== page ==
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SITE DU PHOTOGRAPHE MARC RIBOUD

SITE DU PHOTOGRAPHE MARC RIBOUD

http://www.marcriboud.com/marcriboud/accueil.html

Biography British (Welsh), b. 1936, d. 2008 Born in Rhuddlan, Wales, Philip Jones Griffiths studied pharmacy in Liverpool and worked in London while photographing part-time for the Manchester Guardian. In 1961 he became a full-time freelancer for the London-based Observer. He covered the Algerian War in 1962, then moved to Central Africa. From there he moved to Asia, photographing in Vietnam from 1966 to 1971. His book on the war, Vietnam Inc., crystallized public opinion and gave form to Western misgivings about American involvement in Vietnam.

sarah moon, éléments de style par Henri Peyre © Sarah Moon Sarah Moon utilise le film Polaroid et la chambre photographique. Marc Riboud Un article de Wikipédia, l'encyclopédie libre. Pour les articles homonymes, voir Riboud. Marc Riboud (né le à Saint-Genis-Laval, France) est un photographe français connu, entre autres, pour ses reportages en Asie : The Three Banners of China, The Face of North Vietnam, Visions of China, et son plus récent In China… Vietnam war photojournalist dies A Welsh photojournalist renowned for his coverage of the Vietnam war has died at the age of 72. Philip Jones Griffiths, who was born in Rhuddlan, Denbighshire, died on Tuesday at his London home after a cancer battle, his agency Magnum said. His work in Vietnam was collated into a book, published in 1971, which became crucial in challenging attitudes to the war in the United States. He also photographed conflicts in Northern Ireland, Iraq and Bosnia. Mr Jones Griffiths left Wales at the age of 16 but has said that his upbringing as a Welshman was the basis for everything he did. He took pictures with a Kodak Brownie camera from an early age but after studying chemistry at Liverpool University, he spent 10 years in science.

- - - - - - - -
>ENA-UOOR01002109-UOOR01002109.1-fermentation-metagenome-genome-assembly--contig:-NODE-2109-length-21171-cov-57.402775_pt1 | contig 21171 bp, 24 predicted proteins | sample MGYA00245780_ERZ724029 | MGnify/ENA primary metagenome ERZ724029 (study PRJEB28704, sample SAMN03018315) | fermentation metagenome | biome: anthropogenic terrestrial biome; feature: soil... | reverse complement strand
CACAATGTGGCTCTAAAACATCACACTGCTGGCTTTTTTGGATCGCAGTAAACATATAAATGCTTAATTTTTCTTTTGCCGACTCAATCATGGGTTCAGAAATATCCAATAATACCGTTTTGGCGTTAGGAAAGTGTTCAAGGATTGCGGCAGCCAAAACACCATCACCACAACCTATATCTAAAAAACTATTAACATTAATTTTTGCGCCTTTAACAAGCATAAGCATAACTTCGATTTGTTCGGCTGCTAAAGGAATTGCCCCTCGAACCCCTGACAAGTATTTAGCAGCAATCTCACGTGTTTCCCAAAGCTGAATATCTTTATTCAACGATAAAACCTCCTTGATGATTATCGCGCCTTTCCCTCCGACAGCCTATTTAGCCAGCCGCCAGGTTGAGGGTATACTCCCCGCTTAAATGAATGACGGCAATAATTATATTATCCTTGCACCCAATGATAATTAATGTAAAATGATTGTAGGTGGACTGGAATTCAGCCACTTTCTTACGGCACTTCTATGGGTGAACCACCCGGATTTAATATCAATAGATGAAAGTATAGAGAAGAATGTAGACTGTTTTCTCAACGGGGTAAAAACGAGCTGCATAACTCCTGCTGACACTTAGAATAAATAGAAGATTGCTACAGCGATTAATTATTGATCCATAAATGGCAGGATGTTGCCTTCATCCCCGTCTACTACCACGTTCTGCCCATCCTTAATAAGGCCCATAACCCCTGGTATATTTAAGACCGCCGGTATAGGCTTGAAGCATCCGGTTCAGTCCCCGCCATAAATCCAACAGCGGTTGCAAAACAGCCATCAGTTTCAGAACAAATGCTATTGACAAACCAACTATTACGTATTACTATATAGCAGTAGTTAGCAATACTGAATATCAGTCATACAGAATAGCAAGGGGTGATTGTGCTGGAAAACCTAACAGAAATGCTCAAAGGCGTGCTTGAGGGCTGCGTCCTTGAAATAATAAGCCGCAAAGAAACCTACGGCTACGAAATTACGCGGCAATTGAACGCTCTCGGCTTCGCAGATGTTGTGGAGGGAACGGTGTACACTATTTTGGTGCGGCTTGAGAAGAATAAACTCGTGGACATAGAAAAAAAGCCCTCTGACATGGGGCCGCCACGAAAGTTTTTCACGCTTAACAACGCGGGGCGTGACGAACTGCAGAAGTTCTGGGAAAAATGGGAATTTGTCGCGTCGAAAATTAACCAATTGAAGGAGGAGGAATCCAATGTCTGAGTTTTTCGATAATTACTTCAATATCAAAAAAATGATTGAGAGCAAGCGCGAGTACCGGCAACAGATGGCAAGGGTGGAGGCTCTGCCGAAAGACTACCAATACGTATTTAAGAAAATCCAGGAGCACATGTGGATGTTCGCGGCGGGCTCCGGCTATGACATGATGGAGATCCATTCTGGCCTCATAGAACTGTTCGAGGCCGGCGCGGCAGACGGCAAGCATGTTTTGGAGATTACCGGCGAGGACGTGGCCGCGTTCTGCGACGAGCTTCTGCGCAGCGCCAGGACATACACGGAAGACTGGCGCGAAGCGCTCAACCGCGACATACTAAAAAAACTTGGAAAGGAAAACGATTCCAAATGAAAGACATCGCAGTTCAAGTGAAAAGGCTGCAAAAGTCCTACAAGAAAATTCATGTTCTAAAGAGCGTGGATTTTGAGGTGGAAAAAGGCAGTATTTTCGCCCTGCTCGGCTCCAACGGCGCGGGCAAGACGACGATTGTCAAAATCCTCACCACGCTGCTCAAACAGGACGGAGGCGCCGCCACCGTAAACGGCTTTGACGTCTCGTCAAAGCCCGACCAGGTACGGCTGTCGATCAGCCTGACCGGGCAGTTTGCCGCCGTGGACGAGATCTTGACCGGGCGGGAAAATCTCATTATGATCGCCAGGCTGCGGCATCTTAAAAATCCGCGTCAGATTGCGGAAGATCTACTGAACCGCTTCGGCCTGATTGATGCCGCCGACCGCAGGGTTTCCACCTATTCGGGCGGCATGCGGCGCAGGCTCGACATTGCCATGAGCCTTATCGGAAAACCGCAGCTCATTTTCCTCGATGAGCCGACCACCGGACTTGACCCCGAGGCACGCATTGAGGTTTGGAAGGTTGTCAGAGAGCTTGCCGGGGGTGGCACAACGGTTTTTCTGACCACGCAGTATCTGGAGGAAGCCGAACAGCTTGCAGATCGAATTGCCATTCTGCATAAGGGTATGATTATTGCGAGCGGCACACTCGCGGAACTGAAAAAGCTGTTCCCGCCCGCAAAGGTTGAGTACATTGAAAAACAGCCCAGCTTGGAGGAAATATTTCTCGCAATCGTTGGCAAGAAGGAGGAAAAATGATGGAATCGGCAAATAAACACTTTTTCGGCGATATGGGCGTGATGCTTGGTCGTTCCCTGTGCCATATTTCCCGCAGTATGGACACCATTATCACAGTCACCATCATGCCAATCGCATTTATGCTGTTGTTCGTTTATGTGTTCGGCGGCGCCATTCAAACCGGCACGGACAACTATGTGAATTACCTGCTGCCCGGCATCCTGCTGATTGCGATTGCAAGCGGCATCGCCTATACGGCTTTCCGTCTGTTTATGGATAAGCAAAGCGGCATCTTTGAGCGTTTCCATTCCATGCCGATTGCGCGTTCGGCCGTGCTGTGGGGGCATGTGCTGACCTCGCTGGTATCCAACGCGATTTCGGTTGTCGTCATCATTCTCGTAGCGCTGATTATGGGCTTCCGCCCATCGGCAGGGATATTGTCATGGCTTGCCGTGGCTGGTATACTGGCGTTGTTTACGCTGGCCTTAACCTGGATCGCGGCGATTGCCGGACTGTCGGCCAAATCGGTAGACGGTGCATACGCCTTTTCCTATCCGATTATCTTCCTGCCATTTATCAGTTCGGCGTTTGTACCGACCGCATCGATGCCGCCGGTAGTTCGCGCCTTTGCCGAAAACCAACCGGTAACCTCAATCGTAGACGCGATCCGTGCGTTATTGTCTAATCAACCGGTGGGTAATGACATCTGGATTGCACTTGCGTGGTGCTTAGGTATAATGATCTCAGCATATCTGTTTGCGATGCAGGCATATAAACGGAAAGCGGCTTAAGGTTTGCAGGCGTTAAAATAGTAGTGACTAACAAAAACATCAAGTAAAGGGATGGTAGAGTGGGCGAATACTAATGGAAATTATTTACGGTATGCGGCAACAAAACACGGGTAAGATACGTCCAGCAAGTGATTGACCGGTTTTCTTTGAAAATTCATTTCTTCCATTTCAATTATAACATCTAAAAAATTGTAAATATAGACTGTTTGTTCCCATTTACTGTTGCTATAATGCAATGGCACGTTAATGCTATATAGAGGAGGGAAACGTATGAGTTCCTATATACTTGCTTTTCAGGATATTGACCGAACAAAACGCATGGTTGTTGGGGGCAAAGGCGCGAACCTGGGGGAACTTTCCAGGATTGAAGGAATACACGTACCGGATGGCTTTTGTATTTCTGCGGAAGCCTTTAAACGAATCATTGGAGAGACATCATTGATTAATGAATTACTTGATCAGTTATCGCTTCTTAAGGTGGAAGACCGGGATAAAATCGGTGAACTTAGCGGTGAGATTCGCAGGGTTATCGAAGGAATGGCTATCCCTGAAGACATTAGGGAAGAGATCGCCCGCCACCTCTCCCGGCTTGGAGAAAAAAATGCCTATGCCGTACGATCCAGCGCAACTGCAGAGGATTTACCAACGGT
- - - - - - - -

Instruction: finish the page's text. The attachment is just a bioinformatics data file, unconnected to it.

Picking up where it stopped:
Les 10 plus grands photographes du siècle : le grand classement des passionnés de photo ! Yann Arthus-Bertrand Photographe de talent et militant écologiste engagé, Yann Arthus-Bertrand a également un passé moins connu d'acteur de cinéma (« Dis-moi qui tuer », « OSS 117 prend des vacances »...), et de journaliste. Il est notamment l'auteur du fameux La Terre vue du ciel, hommage à la beauté de notre planète paru en 2006. Il triomphe aujourd'hui avec la série de documentaires à succès Vu du ciel sur France 2. Henri Cartier-Bresson

Guerre du Viêt Nam Un article de Wikipédia, l'encyclopédie libre. C'est en août 1964 que la résolution du golfe du Tonkin a ouvert la voie à un engagement militaire massif des États-Unis. Néanmoins, le Sud Viêt Nam connaissait une situation insurrectionnelle depuis plusieurs années. En 1998, le gouvernement des États-Unis a déterminé que les militaires américains tombés après le 1er novembre 1955 - date de la création du premier groupe de conseillers militaires américains au Sud Viêt Nam - pouvaient être considérés comme morts durant la guerre du Viêt Nam[6]. Le conflit étant dans l'impasse, et de plus en plus impopulaire dans l'opinion publique américaine, les accords de paix de Paris décident en 1973 du retrait militaire américain.